Cc,c,c,c,cold. I stand out in the slush and snow, trying to decide if I can afford this place, a joint for sophisticates, by the looks of it, even way up here in the mountains near Julian. Hey! Wasn’t this that Hungarian place, Gúlyás Csarda? “Goulash Place.” Looks like they’re history.
Oh, what da heck. I crunch through the snow and whip through the door before an icicle drips down my neck. The restaurant’s in a kind of ranch house. I go over to where a group huddles around a make-believe-log fire and sit down at a table with some classy, flashy chairs upholstered in greenish material. Carpet’s greeny too. Most of the big room’s tables have yellow cloths and yellow napkins. There’s a black upright piano and a tall black rack for wine bottles. But mostly it’s painted cream. Even the brick walls. Heavy curtains keep the cold world at bay. Paintings dotted around the walls look like — who’s that French impressionist guy? Paul Cézanne, right? Kinda dabbed in countrysides of red earth and sparse green bushes and dry mountains? These could be his. Actually, they’re painted by a local artist, K. Roberts. Really good.
I fret over the cost, but I’m inside now. For starters, they have interesting starters. Garden salad with candied walnuts, Julian pears, bleu cheese, and homemade bleu dressing, “7.5.” Wassat? The weight? Oh, right. The price. They’re pricing dishes just as they do in every cool Gaslamp place I can’t afford. Then there’s a lobster bisque with sherry, uh, 9, and seasonal things like grilled asparagus wrapped with prosciutto and aioli, also 9. Hmm... In the end, I order the last of the starters, a warm Brie cheese platter with strawberries, walnuts, grapes, “and local apples.” Seven bucks.
“And for main?” asks the waitress, Sheryll.
I suddenly think of the flapping banner I spotted outside, wrapped around a tiny old 1930s beer wagon parked in the snow. “Best Back Country Burgers,” the banner shouted. So even though they have interesting main courses, such as “one half-order pork schnitzel with eggs, spinach, carrots, and caper sauce, 10” or “mussels in white wine and saffron cream sauce with European green salad, tossed in a white wine vinaigrette, 14.9,” I concentrate on the burgers. I see a “gloopy bacon cheeseburger with cheddar, bacon, greens, and grilled onions” for $10.95. They have vegan ($8.95) and turkey burgers ($9.95), and one more, a “Haight-Ashbury mushroom burger with Swiss cheese, ’shrooms, and psychedelic mustard sauce ($10.95).”
That could be fun. Sheryll brings a warmed plate with a hot baguette and butter. I tell her I’ll go for the Haight-Ashbury and then have at the bread. I’m scooping out wads of butter when the Brie plate arrives. It’s a warm, oozing, half-melted segment of cheese, with fruit and nuts scattered ’round. Good, but it doesn’t blow me away.
The burger does. Maybe something psychedelic’s in the mustard sauce? Okay, probably not. But it sure adds tang to the beautifully sloppy wad of meat steaming under it and the melted Swiss, with mushrooms trying to ride that whole pile.
Get talking with a gal and two guys at the table next door. The woman, Shirley, turns out to be a kids’ book writer. She is having the gloopy bacon cheeseburger, and damn, it looks good. Her friend Mike’s eating a savory crépe with chicken and mushrooms, and Frank’s downing a Monte Cristo sandwich, a turkey, ham, and Swiss cheese sandwich dipped in batter, then grilled — they don’t fry ’em here — plus honey-mustard and raspberry preserves. Lord. Wicked. And original.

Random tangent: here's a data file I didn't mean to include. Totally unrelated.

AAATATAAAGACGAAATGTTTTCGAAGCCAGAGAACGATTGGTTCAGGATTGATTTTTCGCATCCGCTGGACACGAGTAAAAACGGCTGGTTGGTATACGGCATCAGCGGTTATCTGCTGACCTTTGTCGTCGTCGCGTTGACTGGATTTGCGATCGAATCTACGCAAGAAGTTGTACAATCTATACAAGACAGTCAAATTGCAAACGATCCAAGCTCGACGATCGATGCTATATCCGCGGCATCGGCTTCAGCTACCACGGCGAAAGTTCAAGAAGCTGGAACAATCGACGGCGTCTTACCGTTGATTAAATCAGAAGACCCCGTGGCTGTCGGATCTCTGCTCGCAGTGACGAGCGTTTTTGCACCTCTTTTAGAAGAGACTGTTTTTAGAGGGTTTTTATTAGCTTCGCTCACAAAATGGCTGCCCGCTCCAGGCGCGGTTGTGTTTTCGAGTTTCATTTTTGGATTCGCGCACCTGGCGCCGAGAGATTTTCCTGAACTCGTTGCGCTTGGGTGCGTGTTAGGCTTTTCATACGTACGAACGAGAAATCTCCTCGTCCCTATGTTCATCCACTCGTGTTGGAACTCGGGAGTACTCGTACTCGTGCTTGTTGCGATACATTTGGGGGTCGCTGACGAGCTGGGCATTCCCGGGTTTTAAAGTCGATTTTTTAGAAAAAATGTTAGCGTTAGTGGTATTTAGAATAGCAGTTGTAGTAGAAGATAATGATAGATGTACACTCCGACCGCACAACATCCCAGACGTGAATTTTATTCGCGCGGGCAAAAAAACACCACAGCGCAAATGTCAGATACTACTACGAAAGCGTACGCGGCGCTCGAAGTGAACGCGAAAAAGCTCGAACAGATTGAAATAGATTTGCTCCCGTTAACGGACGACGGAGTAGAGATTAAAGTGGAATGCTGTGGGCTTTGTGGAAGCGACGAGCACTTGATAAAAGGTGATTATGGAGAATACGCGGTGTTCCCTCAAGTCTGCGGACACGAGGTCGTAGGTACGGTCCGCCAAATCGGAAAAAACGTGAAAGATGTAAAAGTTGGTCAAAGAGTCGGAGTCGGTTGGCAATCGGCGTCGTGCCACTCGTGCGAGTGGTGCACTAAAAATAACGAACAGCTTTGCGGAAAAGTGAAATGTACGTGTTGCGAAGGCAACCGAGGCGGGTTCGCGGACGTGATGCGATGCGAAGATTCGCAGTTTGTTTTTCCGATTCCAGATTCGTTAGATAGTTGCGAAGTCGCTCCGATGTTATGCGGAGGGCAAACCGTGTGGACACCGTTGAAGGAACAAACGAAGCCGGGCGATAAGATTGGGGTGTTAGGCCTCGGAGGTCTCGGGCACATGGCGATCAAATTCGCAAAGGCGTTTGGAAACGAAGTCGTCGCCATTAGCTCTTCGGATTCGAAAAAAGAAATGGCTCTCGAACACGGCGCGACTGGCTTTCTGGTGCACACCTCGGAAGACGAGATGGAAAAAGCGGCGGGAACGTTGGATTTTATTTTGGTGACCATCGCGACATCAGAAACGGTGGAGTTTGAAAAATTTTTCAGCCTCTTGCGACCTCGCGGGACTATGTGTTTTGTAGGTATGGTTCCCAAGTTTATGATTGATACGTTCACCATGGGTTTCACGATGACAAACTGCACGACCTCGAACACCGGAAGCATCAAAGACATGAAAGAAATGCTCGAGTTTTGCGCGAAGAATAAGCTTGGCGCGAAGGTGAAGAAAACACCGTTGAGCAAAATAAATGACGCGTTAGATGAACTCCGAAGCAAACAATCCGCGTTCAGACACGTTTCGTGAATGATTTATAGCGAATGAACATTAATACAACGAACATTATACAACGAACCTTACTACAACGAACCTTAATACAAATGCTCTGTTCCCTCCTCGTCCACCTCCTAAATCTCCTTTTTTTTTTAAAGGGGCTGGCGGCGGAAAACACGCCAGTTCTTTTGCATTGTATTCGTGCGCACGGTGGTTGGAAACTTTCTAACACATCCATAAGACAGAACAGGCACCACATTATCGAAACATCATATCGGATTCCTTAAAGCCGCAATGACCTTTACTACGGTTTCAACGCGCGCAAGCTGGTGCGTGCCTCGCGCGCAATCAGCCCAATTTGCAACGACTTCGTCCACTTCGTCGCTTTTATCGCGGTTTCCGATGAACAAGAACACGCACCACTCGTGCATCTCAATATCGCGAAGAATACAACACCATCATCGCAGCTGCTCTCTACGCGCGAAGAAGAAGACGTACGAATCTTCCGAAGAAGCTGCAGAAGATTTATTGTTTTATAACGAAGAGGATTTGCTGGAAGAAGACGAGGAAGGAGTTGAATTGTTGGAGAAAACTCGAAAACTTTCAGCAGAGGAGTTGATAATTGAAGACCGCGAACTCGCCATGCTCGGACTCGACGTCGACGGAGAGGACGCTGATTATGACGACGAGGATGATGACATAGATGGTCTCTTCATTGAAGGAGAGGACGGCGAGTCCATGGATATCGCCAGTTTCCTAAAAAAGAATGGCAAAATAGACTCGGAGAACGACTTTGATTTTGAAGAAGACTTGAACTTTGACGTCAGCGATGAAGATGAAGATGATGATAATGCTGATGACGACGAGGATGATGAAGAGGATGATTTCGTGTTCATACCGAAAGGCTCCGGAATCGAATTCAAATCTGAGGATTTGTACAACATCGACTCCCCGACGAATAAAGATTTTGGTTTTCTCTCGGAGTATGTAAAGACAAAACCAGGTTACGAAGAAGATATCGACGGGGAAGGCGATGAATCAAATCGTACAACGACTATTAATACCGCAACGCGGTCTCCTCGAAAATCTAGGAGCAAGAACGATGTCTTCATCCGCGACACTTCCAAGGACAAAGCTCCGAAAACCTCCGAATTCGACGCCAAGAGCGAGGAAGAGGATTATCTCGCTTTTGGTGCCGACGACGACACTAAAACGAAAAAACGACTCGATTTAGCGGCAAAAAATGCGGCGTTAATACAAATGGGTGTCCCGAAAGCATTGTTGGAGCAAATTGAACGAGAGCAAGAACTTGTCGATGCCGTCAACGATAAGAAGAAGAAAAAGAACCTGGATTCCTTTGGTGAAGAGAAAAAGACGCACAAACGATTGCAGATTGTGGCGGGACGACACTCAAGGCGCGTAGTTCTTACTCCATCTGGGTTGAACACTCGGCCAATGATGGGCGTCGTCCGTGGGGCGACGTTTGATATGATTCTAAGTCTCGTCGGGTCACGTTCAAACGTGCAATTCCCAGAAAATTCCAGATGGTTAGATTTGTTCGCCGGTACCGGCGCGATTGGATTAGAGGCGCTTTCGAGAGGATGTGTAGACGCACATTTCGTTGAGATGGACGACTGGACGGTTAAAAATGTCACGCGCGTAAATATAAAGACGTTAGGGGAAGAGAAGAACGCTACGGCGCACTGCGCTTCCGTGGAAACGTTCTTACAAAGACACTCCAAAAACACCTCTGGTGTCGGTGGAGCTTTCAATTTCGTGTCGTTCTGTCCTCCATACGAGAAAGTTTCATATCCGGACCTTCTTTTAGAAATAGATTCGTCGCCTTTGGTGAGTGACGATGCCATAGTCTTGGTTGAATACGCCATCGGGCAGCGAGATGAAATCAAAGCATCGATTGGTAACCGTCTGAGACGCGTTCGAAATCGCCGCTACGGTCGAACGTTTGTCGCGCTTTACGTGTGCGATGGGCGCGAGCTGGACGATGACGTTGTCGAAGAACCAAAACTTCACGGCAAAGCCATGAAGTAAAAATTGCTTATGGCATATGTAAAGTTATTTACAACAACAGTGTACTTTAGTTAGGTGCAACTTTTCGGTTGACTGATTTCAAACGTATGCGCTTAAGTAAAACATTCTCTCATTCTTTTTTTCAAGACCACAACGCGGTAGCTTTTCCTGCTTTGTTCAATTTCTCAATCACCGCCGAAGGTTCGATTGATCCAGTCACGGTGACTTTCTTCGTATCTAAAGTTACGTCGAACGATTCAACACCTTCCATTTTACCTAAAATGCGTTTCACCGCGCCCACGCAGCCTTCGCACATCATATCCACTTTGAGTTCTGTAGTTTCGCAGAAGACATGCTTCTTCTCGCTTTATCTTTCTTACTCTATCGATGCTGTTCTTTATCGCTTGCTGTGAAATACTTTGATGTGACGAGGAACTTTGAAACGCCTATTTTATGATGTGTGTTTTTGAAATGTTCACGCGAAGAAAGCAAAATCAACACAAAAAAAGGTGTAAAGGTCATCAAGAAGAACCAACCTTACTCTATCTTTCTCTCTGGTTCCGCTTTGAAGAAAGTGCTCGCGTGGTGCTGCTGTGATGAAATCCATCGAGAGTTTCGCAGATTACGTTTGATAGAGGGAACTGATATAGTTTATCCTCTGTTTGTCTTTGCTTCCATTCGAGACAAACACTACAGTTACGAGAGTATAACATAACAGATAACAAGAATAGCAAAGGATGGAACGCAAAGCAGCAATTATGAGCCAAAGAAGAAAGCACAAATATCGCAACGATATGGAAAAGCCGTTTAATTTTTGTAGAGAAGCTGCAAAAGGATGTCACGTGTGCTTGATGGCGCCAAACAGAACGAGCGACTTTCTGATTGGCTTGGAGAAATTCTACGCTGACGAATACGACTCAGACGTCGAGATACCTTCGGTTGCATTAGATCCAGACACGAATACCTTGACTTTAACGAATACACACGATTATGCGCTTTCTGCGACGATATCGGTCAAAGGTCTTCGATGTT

“The kid here who runs this place, Jeremy — and he is a kid — is a phenomenon,” Frank says. “He’s 21!”
“The kid,” Jeremy, comes out just after they’ve gone. “I called your burger Haight-Ashbury,” he says, “because I trained right around the corner from there, at the culinary school in San Francisco. The Cordon Bleu course. I love that town.”
But when his parents, who run the Angel’s Landing Inn here in Julian, saw this location come up for rent, they kinda volunteered him to create the menus and run the place. “It fitted,” he says. “I’d just finished up there.”
“Jeremy is incredible,” Sheryll says. “He has made this the freshest, best restaurant in town.”
So I guess if Jeremy says he has the best apple crumb pie, I ought to listen up. It’s 5 more bucks. I must have spent $20 already. But I’ve got to say, it’s worth every crumb. It comes on a big white plate with a dollop of vanilla ice cream and a single blackberry on top. It’s cracklingly crumbly outside, wet and swirly inside, rich with the tang of brandy-caramel sauce. Jeremy says his mom “baked this yesterday.”
Back out on the sunlit sparkling white fields of Wynola, I think about the 30 bucks I’ve dropped. So how come I don’t feel bad? How come I just want to throw snowballs?
The Place: Jeremy’s On the Hill, 4354 Highway 78, Wynola (three miles from Julian), 760-765-1587
Type of Food: American
Prices: Garden salad with candied walnuts, Julian pears, bleu cheese, $7.50; lobster bisque with sherry, $9; grilled asparagus, prosciutto, aioli, $9; mussels in white wine and saffron cream sauce with European green salad, tossed in a white-wine vinaigrette, $14.95; “gloopy” bacon cheeseburger with cheddar, bacon, greens, and grilled onions, $10.95; vegan burger, $8.95; turkey burger, $9.95; Haight-Ashbury mushroom burger with Swiss cheese, mushrooms, mustard sauce, $10.95; pork schnitzel with eggs, spinach, carrots, caper sauce, $9.70; apple crumb pie with ice cream, brandy-caramel sauce, $5
Hours: 11:00 a.m.–8:30 p.m. Monday, Tuesday, Thursday; till 9:00 p.m., Friday–Saturday; 8:00 a.m.–8:00 p.m., Sunday; closed Wednesdays
Bus: Northeast Rural Bus 891 (Not advisable. Buses only travel Friday afternoon, one way to Julian. No way back till following Friday morning. For info, call Rural Bus, 619-442-8414.)
Nearest Bus Stop: outside restaurant